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Appalachian Trail Conservancy Biennial Conference Meets In Western North Carolina

cars on Lake Shore Trail

Old cars remain on the Lake Shore Trail, left by people who moved out in 1943. Cherokee is peppered with painted bears all over town. Photographs by Danny Bernstein

SAVE THE DATES: Friday, July 19 to Friday July 26, 2013

Every two years, Appalachian Trail hikers, enthusiasts, supporters, and conservationists get together at an Appalachian Trail Biennial Conference. This year, the Deep South clubs will showcase the best hikes, workshops, and excursions of the region. We expect to host over 1,000 visitors at Western Carolina University in Cullowhee, North Carolina, about an hour west of Asheville.

The biennial conferences are held up and down the East Coast every two years. They're planned and hosted by Appalachian Trail Conservancy member clubs - there are 32 such clubs, from Georgia Appalachian Trail Club to Maine Appalachian Trail Club.

Here are some highlights:

Hikes - Offered Saturday to Friday
More than 115 miles of the Appalachian Trail are featured in a series of section hikes from Deep Gap/Standing Indian Mountain in North Carolina to Mt. Cammerer in Great Smoky Mountains National Park. They range from strenuous hikes - Wesser Creek to Nantahala Outdoor Center (10.8 miles, 2,800 feet ascent) to easy - a family hike on the Oconaluftee River Trail (3 miles, 100 feet ascent).

One of my favorite hikes starts from Fontana Dam where the A.T. enters the Smokies going northbound. After about three miles, a side trail goes up to Shuckstack Tower, a historic fire tower that is barely hanging on. From there, you can see the world-a 360-degree view of the Unicoi Mountains west, the Snowbird and Nantahala Mountains to the south, the Blue Ridge Mountains to the southeast, and the Smokies to the east and north. Then you'll come down Lost Cove Trail to meet Lakeshore Trail. You'll pass old cars that were left when people had to move out as Fontana Dam and lake was being constructed. (11.6 miles, 2,600 feet ascent)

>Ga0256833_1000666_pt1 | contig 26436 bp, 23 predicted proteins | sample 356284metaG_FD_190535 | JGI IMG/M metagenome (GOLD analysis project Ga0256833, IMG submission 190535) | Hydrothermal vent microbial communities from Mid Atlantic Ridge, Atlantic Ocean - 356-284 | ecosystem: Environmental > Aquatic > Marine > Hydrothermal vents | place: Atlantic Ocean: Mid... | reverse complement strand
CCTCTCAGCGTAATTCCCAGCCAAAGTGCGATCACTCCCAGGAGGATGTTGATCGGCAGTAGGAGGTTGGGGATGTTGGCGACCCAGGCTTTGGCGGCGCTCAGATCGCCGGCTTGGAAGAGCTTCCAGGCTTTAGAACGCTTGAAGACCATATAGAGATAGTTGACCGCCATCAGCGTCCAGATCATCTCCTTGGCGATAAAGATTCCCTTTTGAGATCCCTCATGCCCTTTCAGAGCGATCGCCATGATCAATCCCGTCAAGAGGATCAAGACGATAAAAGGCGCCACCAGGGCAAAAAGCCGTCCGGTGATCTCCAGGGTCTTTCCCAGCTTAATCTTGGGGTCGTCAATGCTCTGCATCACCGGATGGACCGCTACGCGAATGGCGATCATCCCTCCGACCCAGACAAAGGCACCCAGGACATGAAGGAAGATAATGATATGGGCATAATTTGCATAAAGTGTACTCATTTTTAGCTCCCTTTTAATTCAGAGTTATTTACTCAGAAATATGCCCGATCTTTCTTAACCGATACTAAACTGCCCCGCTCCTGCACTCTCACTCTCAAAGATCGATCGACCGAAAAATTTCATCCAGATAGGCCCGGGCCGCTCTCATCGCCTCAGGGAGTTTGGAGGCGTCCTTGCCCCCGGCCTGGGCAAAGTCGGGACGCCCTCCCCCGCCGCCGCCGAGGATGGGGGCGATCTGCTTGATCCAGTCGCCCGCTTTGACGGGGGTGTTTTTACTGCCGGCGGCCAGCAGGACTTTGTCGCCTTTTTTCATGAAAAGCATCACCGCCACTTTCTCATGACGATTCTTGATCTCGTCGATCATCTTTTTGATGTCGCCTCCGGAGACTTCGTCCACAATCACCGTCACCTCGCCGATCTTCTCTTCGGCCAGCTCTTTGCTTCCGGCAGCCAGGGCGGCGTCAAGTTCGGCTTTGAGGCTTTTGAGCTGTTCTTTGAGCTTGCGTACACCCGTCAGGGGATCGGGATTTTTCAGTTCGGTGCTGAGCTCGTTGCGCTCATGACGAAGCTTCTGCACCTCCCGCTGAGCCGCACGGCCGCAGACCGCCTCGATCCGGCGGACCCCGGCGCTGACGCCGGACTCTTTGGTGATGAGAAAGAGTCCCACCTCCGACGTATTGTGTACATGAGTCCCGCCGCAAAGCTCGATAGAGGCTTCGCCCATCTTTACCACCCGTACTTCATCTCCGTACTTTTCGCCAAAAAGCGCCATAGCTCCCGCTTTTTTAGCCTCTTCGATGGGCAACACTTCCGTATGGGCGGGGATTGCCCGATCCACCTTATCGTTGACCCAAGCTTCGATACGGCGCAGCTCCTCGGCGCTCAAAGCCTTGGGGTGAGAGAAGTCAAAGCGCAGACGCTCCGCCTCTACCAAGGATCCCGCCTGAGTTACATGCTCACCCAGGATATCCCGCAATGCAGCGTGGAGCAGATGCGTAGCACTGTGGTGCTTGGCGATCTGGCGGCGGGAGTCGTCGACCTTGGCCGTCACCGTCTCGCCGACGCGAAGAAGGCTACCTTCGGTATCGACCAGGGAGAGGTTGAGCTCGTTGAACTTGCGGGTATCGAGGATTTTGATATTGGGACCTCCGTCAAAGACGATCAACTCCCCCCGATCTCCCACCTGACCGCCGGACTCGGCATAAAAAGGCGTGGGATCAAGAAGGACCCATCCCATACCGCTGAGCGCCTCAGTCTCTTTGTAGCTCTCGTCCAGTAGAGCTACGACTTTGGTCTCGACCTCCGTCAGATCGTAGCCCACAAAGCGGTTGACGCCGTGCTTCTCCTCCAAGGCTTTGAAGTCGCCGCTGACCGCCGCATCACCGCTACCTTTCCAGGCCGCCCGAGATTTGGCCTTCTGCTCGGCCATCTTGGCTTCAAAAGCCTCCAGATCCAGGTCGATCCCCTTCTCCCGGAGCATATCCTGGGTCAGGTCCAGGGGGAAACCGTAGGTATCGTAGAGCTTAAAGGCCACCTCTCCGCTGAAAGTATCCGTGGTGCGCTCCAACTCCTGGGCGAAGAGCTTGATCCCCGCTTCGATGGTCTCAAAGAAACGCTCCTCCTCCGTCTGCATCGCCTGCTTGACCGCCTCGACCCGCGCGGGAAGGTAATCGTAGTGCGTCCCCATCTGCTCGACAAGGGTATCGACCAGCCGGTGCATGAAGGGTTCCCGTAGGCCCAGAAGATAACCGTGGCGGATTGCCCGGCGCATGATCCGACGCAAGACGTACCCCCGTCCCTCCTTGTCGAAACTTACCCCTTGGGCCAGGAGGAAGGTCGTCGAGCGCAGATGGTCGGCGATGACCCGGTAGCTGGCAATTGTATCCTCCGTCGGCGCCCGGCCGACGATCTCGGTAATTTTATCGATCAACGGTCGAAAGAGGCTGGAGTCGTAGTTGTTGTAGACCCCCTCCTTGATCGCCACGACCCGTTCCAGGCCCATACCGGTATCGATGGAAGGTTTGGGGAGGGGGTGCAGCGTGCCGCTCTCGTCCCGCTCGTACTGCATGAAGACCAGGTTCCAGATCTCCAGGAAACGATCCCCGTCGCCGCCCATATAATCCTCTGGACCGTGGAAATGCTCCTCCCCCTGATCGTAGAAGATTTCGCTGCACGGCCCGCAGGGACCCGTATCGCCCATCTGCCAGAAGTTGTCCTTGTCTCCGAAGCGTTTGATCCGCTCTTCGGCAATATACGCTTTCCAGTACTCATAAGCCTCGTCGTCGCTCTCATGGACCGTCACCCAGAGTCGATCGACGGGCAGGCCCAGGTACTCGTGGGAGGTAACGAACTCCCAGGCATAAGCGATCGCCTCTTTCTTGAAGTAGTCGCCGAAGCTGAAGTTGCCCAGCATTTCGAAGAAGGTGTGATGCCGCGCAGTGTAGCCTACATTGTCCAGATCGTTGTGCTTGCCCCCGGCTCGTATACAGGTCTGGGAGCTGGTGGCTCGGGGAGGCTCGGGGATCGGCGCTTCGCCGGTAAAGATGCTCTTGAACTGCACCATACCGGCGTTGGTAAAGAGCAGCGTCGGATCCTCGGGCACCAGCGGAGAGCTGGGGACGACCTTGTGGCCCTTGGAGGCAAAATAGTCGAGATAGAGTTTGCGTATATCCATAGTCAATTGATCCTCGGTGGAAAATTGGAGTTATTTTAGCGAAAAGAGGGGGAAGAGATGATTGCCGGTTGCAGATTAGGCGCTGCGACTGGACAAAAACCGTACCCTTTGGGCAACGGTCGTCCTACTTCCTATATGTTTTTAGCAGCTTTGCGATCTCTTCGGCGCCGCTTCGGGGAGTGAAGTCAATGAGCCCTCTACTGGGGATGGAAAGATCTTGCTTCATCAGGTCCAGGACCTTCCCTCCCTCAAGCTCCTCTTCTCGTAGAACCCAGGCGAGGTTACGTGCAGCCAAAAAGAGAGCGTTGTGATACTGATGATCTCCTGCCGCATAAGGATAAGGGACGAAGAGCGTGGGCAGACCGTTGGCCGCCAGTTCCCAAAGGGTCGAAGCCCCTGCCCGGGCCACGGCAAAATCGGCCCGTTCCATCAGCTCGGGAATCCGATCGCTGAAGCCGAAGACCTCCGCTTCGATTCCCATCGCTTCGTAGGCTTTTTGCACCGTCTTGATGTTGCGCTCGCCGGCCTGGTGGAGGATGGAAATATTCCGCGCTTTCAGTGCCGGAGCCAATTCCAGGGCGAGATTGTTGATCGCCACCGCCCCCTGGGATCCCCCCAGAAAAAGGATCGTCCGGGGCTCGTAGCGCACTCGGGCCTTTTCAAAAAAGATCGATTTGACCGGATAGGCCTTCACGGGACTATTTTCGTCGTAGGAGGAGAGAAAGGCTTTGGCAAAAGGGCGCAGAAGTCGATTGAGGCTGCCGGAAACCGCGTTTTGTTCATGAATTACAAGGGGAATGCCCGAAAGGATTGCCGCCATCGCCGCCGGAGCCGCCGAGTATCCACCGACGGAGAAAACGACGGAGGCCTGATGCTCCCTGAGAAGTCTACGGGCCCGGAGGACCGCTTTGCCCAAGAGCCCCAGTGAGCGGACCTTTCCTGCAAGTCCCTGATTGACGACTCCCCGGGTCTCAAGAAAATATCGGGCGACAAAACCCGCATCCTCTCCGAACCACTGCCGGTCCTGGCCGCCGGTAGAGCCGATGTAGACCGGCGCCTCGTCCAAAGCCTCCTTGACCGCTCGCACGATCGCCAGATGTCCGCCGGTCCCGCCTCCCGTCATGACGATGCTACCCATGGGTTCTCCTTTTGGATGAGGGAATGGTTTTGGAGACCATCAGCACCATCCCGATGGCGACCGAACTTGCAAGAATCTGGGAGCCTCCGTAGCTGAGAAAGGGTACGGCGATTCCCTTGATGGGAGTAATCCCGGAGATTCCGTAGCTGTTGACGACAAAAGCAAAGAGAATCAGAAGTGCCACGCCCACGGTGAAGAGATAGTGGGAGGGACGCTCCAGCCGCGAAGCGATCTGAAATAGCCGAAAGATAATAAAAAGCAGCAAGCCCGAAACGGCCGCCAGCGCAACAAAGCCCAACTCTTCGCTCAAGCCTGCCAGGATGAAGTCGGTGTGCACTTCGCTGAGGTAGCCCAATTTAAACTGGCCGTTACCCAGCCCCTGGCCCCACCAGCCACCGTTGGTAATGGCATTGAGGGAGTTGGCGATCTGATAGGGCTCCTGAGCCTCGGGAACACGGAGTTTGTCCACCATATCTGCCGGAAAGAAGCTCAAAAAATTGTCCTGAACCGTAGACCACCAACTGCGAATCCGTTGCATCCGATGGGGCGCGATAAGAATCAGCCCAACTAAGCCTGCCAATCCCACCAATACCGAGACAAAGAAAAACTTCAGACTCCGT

Workshops - Offered Saturday to Tuesday
Workshops are offered on hiking and backpacking skills, outreach, and education, cultural history along the A.T. and many more topics.

Van Hill from the Georgia ATC club will discuss fundamental concepts of making beautiful photographs along the A.T. Van has photographed A.T. iconic sites from Georgia to Maine.

Gary Eblen, of Diamond Brand Outdoors, will run a workshop entitled The Unbearable Being of Lightness. Diamond Brand, a local Asheville outfitter, has been providing clothing and gear for backpackers for 50 years. Gary will review how gear has changed from a thru-hike in 1970 to Jennifer Davis's speed hike.

As Gary has kept up with changes in gear design, Carolina Mountain Club's Howard MacDonald has kept up with changes in privy design and construction. Other A.T. trail-maintaining clubs have adopted Howard's innovative ideas on privies. He and his fellow retired engineers will discuss designs and operating methods on moldering privies.

Excursions - Saturday to Wednesday
Excursions are trips that show off the best of the area but are not hiking trips. You can raft with Nantahala Outdoor Center, visit the Carl Sandburg Home National Historic Site, or explore the Biltmore Estate. Bikers can ride on the Blue Ridge Parkway or mountain bike at Tsali Recreation Area with Jim Parham, an experienced mountain bike instructor and guidebook instructor.